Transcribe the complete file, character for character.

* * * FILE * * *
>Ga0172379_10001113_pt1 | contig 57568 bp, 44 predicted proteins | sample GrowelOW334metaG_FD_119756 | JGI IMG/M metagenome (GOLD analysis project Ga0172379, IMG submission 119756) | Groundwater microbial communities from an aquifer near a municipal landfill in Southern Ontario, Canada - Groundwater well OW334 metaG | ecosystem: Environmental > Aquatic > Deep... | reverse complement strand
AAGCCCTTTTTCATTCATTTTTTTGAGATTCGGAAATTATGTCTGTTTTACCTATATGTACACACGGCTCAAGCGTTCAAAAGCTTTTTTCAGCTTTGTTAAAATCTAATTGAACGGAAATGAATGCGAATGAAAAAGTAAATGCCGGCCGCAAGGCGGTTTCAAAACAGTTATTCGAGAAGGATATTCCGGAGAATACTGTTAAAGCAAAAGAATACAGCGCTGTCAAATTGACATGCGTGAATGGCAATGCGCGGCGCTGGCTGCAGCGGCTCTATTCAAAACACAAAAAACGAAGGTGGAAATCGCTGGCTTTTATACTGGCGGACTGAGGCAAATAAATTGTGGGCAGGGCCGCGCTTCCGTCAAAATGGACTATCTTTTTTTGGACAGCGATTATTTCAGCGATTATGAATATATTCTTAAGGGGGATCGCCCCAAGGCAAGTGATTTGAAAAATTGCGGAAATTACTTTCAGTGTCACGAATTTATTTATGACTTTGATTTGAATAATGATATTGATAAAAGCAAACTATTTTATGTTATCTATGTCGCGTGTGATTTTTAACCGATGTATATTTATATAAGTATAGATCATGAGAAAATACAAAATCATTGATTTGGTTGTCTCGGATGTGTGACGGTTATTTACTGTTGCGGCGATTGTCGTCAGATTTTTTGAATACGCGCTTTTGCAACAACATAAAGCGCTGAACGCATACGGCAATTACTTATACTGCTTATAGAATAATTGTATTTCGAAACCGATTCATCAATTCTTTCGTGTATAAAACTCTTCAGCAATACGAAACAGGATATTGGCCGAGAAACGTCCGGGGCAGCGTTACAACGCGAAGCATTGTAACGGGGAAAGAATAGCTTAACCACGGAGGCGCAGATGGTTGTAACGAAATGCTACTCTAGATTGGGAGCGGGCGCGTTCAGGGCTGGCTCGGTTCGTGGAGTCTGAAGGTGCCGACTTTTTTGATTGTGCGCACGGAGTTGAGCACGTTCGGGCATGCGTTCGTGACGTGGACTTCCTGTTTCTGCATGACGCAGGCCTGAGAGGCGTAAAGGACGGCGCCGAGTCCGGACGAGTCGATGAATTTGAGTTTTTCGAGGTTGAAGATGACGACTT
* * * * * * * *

>Ga0172379_10001113_pt1 | contig 57568 bp, 44 predicted proteins | sample GrowelOW334metaG_FD_119756 | JGI IMG/M metagenome (GOLD analysis project Ga0172379, IMG submission 119756) | Groundwater microbial communities from an aquifer near a municipal landfill in Southern Ontario, Canada - Groundwater well OW334 metaG | ecosystem: Environmental > Aquatic > Deep... | reverse complement strand
AAGCCCTTTTTCATTCATTTTTTTGAGATTCGGAAATTATGTCTGTTTTACCTATATGTACACACGGCTCAAGCGTTCAAAAGCTTTTTTCAGCTTTGTTAAAATCTAATTGAACGGAAATGAATGCGAATGAAAAAGTAAATGCCGGCCGCAAGGCGGTTTCAAAACAGTTATTCGAGAAGGATATTCCGGAGAATACTGTTAAAGCAAAAGAATACAGCGCTGTCAAATTGACATGCGTGAATGGCAATGCGCGGCGCTGGCTGCAGCGGCTCTATTCAAAACACAAAAAACGAAGGTGGAAATCGCTGGCTTTTATACTGGCGGACTGAGGCAAATAAATTGTGGGCAGGGCCGCGCTTCCGTCAAAATGGACTATCTTTTTTTGGACAGCGATTATTTCAGCGATTATGAATATATTCTTAAGGGGGATCGCCCCAAGGCAAGTGATTTGAAAAATTGCGGAAATTACTTTCAGTGTCACGAATTTATTTATGACTTTGATTTGAATAATGATATTGATAAAAGCAAACTATTTTATGTTATCTATGTCGCGTGTGATTTTTAACCGATGTATATTTATATAAGTATAGATCATGAGAAAATACAAAATCATTGATTTGGTTGTCTCGGATGTGTGACGGTTATTTACTGTTGCGGCGATTGTCGTCAGATTTTTTGAATACGCGCTTTTGCAACAACATAAAGCGCTGAACGCATACGGCAATTACTTATACTGCTTATAGAATAATTGTATTTCGAAACCGATTCATCAATTCTTTCGTGTATAAAACTCTTCAGCAATACGAAACAGGATATTGGCCGAGAAACGTCCGGGGCAGCGTTACAACGCGAAGCATTGTAACGGGGAAAGAATAGCTTAACCACGGAGGCGCAGATGGTTGTAACGAAATGCTACTCTAGATTGGGAGCGGGCGCGTTCAGGGCTGGCTCGGTTCGTGGAGTCTGAAGGTGCCGACTTTTTTGATTGTGCGCACGGAGTTGAGCACGTTCGGGCATGCGTTCGTGACGTGGACTTCCTGTTTCTGCATGACGCAGGCCTGAGAGGCGTAAAGGACGGCGCCGAGTCCGGACGAGTCGATGAATTTGAGTTTTTCGAGGTTGAAGATGACGACTT